Monday 29 June 2020

A few words of caution

I'm posting this because of something I saw in an online group. Some members clearly misunderstood the situation, and if they did, it seemed likely others will too.

When you sell rights (any rights from single use to all rights) you generally sell them to the company who own the publication – not the magazine or the editor. The rights you sold will belong to that company for the term of the agreement (which is usually the whole copyright term, so long after your death). This will be stated in the contract.

You don't get those rights back if the editor moves on, or the magazine closes, or it was such a long time ago you think it doesn't count anymore. The only way you can regain your rights is to buy them back – and whoever bought them is under no obligation to agree.

Please, please, please don't sign any contract until you're sure you understand all of it completely, and that you agree with the terms offered. And keep a copy! Don't assume you'll remember, and don't assume you can ask another writer to check for you – they may well have been offered different terms, especially if they signed at a different time.

Tuesday 23 June 2020

Couple of things...

Lucy at The People's Friend thought this post, on writers' rights, might be of interest.

I'm the latest guest on the Healthy Happy Writer Show. You can listen or watch here. I talk (and talk and talk!) about different writing related topics, including Womag and copyright.

Update. Three things now! I've just had an acceptance (from YOU) for a story which was sent three days short of two years ago!

Wednesday 17 June 2020

Guest post by Della Galton – Selling All Rights

Today's guest, Della Galton, is probably known to all of you as a very successful womag writer.

Selling All Rights

Long ago when I joined a creative writing class – which was what got me started as a writer – I was told by the tutor never to sell All Rights to my work.
All Rights meant that you no longer owned your work. You literally handed it over lock stock and barrel to a new owner, who could if they wished make a film script from it, put their name on it, sell it on to someone else, enter it in a competition, all without asking your permission, or, of course, paying you any extra fee.
For the above reasons selling All Rights was a financially unsound thing to do, especially in the days when you could sell the rights more than once. However it could possibly be considered as an option if the buyer paid handsomely. Not many writers did it though. Not ones who knew what they were selling anyway.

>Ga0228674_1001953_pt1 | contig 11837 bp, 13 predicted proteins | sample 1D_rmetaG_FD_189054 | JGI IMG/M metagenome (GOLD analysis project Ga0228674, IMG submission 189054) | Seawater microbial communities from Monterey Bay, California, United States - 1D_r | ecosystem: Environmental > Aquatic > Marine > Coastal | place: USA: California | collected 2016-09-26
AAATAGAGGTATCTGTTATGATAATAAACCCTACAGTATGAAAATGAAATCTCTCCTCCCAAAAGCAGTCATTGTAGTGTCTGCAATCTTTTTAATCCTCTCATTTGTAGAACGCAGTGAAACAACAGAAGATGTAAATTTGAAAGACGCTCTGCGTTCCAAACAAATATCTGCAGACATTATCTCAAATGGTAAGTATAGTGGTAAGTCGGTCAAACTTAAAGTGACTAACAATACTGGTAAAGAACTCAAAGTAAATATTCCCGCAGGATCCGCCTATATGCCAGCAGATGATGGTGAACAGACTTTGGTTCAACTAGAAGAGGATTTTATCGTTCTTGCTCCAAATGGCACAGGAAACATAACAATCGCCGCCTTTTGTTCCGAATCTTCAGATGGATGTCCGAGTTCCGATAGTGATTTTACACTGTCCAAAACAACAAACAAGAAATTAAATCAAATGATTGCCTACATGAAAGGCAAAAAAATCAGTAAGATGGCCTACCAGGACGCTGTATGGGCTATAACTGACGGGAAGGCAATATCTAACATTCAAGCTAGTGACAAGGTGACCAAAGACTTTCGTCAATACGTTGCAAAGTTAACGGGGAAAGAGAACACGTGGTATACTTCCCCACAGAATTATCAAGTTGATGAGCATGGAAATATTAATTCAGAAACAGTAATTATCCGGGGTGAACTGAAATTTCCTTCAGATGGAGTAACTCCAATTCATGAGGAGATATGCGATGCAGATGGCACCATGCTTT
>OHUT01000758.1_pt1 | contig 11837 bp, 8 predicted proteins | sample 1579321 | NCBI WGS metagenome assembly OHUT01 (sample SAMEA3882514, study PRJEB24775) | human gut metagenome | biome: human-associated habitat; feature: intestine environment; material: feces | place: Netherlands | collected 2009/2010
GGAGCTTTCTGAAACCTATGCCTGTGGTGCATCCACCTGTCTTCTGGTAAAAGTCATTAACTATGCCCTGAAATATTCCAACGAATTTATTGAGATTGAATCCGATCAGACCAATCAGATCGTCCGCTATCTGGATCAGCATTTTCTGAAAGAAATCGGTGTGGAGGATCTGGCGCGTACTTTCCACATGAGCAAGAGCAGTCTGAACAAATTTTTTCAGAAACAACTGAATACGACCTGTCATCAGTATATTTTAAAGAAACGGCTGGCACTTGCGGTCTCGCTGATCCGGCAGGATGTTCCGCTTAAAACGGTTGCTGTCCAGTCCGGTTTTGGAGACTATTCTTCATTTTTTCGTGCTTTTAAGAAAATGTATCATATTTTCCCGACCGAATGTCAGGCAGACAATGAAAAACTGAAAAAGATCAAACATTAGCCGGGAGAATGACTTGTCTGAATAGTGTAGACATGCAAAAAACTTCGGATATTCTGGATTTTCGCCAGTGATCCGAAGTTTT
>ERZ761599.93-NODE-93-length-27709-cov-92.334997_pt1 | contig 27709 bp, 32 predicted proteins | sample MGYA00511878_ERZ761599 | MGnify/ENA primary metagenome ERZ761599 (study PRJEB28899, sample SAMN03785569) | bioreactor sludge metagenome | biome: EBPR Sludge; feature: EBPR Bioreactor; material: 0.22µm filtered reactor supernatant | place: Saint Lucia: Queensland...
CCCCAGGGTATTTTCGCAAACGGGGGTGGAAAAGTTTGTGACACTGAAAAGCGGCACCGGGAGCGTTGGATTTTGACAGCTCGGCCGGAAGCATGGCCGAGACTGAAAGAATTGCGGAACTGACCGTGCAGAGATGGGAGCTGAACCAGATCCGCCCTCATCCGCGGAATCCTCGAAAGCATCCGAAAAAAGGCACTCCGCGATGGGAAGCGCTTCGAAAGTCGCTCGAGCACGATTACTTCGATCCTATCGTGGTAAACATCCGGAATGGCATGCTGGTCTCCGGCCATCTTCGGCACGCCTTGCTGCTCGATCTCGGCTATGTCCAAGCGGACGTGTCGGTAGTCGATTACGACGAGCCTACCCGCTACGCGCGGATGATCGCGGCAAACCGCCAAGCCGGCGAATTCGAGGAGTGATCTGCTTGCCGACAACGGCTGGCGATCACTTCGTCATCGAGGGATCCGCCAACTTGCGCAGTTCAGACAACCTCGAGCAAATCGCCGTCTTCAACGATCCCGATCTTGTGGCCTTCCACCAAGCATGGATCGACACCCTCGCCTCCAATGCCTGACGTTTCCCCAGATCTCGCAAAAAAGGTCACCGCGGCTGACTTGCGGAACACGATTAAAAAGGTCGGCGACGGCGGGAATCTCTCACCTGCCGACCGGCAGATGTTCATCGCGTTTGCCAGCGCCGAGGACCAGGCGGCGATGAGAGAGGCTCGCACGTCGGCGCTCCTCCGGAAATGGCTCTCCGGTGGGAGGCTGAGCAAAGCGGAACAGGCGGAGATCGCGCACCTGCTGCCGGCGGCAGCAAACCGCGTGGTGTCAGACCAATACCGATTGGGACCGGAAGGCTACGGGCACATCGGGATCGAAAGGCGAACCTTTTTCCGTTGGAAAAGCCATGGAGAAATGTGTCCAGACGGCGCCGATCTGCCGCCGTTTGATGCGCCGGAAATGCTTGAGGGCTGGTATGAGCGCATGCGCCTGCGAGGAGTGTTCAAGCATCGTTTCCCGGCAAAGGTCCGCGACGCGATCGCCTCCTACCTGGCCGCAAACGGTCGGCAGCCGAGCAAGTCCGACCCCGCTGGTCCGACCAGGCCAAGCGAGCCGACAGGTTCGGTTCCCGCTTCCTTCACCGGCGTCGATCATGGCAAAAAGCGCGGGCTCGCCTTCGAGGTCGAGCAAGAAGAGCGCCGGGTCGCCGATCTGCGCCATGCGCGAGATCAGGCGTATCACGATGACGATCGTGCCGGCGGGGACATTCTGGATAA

There was another very good reason not to do it. After all, if a few writers were to start selling All Rights to their work then what was to stop all markets demanding that all writers did it?
If this happened then sooner or later writers would be redundant. Why would a market pay for new work when they could simply reprint old work without payment?

Have things changed? Is it OK to sell All Rights now? Obviously it’s up to the individual writer what they do with their work, just as it always has been. But everything I’ve said above still applies.
I often hear writers say that it’s OK for well paid bestselling authors but that the poorer ones among us have no choice.
We ALL have a choice. Although not necessarily a very palatable one.
Everyone has bills. Lots of us – myself included – are self supporting with no partner to help and no other income but writing related earnings. When Woman’s Weekly decided to buy All Rights I made my choice not to sell them any more work. This meant I took on a cleaning job, to supplement my writing income. Not a choice I particularly relished. But a choice none the less.

So now Take a Break has followed suit and I know some writers will be saying, Oh no, but I have no choice. If I don’t sell All Rights I won’t be able to pay my mortgage/rent/bills.
There is actually still a choice.
I have now added an invoicing job to my cleaning job and my writing job. I think they call it portfolio working. This enables me to continue working for markets that don’t take All Rights for fiction. I’m very happy about that.

To end on a very positive note, I’ve been approached twice recently by publishers asking if I still owned the rights to my short stories. I now have an anthology of short stories aimed at teaching people English coming out in Russian and English. I can’t wait to see what my work looks like in Russian.